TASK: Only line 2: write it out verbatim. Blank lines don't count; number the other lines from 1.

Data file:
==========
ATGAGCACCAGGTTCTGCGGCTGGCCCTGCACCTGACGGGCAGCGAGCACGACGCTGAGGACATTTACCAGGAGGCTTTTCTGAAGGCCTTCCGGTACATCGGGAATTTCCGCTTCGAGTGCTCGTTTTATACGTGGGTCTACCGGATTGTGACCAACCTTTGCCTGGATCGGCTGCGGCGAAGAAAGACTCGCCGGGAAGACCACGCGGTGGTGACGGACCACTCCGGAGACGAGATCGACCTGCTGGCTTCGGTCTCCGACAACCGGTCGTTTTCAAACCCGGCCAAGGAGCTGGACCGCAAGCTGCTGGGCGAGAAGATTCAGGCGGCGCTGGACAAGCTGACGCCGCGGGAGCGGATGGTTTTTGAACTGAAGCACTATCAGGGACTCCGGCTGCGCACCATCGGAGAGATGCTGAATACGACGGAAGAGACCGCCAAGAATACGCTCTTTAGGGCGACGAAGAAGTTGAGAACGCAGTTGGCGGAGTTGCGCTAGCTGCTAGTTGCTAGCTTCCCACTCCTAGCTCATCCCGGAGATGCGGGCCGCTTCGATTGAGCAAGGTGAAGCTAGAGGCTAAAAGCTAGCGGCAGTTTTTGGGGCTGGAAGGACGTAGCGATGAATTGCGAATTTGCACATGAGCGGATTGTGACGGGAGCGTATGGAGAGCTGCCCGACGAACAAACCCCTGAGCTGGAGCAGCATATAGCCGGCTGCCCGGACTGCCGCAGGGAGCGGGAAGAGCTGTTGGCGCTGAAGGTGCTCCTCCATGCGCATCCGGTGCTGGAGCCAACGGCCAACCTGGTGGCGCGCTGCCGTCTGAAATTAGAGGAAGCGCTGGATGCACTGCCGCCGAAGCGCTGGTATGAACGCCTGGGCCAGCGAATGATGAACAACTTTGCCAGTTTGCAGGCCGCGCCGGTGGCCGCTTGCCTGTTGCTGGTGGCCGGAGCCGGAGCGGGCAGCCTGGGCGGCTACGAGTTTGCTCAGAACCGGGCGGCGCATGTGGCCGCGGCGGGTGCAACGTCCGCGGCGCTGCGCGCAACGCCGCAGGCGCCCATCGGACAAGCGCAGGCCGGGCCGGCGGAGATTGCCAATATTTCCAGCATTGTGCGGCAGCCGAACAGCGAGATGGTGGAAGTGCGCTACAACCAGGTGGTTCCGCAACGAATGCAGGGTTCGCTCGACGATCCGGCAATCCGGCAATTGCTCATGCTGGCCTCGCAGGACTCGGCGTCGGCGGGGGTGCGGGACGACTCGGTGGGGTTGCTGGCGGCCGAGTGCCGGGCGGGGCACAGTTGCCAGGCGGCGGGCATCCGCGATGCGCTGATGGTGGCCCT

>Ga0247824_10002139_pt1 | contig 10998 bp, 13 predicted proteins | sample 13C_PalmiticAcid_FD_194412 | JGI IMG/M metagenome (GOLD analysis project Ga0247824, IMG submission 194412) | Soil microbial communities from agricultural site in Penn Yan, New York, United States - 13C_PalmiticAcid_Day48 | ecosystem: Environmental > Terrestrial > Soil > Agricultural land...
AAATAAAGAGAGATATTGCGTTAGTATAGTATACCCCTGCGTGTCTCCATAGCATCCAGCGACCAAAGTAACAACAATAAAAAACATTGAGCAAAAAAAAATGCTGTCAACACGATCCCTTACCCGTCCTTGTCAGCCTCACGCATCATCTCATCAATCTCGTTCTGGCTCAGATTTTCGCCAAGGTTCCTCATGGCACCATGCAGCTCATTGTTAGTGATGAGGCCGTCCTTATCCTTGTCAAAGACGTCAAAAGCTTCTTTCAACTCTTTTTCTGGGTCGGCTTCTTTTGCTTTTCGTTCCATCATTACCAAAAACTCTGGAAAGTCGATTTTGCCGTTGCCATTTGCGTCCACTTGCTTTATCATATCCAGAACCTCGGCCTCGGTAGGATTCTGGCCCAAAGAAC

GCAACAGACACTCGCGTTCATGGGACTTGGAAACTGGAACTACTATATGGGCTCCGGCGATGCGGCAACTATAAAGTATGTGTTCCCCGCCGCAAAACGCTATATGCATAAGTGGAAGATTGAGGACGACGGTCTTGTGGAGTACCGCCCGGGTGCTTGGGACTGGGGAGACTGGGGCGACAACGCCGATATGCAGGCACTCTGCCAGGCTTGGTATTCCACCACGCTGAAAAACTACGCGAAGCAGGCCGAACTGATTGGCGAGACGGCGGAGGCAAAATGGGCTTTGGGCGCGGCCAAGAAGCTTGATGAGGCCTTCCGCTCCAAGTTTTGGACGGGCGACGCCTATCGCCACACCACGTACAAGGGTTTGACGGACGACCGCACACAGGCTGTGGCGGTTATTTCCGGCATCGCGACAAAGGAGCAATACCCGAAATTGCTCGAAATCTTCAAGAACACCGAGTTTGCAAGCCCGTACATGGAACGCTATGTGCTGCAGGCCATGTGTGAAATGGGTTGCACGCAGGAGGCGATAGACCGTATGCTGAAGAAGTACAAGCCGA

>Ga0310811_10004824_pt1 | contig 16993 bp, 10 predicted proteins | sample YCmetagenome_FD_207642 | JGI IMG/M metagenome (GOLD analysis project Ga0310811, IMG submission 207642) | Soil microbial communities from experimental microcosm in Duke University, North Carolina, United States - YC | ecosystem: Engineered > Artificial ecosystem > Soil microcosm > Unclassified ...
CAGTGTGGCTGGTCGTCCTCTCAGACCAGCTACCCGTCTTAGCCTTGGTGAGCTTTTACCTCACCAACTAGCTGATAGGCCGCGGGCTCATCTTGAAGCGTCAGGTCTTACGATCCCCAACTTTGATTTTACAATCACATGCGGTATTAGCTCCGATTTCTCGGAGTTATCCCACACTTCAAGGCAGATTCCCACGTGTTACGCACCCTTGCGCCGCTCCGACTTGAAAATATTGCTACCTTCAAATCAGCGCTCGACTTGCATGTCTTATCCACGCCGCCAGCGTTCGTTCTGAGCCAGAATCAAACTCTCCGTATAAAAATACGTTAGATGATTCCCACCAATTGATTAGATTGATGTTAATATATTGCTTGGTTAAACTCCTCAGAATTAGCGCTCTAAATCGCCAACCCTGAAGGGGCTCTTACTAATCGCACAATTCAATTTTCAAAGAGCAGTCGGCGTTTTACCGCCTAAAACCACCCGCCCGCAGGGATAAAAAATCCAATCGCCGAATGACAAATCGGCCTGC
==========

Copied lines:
>Ga0247824_10002139_pt1 | contig 10998 bp, 13 predicted proteins | sample 13C_PalmiticAcid_FD_194412 | JGI IMG/M metagenome (GOLD analysis project Ga0247824, IMG submission 194412) | Soil microbial communities from agricultural site in Penn Yan, New York, United States - 13C_PalmiticAcid_Day48 | ecosystem: Environmental > Terrestrial > Soil > Agricultural land...